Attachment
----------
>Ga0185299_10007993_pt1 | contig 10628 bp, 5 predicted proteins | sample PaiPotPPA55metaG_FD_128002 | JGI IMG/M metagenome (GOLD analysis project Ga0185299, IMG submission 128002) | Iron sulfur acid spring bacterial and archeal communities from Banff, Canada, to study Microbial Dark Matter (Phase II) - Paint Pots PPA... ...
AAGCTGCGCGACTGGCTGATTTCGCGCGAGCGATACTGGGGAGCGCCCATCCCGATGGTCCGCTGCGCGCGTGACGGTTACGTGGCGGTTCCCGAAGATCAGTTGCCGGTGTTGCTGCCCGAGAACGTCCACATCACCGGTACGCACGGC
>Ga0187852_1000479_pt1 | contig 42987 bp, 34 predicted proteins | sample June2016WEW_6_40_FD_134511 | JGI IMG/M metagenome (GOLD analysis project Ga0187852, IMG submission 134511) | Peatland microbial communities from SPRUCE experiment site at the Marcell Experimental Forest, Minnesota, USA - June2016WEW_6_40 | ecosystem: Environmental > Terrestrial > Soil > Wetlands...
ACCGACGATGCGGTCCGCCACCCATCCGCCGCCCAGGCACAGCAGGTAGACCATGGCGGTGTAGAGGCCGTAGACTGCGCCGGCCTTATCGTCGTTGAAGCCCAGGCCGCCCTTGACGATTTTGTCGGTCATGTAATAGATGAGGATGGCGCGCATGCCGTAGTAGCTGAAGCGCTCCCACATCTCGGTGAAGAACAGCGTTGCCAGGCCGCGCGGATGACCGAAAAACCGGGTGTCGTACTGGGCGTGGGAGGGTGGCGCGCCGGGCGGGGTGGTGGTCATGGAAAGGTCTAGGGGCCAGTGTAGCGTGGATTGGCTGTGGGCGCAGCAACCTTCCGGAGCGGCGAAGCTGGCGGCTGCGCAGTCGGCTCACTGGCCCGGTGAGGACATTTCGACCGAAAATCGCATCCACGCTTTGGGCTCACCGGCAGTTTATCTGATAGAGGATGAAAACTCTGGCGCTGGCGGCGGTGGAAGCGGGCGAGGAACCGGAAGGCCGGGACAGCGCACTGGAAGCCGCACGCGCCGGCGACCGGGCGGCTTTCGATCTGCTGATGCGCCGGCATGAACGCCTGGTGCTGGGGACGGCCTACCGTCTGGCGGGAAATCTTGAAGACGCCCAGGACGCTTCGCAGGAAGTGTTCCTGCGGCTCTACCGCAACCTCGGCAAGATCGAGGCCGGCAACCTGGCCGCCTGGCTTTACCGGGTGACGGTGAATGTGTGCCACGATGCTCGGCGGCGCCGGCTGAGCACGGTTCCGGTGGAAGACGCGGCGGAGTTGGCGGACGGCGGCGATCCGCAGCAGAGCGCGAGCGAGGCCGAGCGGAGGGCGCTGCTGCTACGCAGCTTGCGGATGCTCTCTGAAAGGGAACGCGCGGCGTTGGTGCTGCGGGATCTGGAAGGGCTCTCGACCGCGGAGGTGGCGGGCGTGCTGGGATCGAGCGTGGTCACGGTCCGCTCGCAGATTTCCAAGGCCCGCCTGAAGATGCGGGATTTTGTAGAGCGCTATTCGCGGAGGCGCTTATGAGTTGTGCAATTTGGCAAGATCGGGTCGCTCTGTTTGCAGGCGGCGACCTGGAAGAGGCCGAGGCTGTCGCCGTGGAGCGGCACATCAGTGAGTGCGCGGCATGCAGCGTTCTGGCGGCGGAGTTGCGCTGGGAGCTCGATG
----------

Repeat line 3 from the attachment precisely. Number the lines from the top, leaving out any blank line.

>Ga0187852_1000479_pt1 | contig 42987 bp, 34 predicted proteins | sample June2016WEW_6_40_FD_134511 | JGI IMG/M metagenome (GOLD analysis project Ga0187852, IMG submission 134511) | Peatland microbial communities from SPRUCE experiment site at the Marcell Experimental Forest, Minnesota, USA - June2016WEW_6_40 | ecosystem: Environmental > Terrestrial > Soil > Wetlands...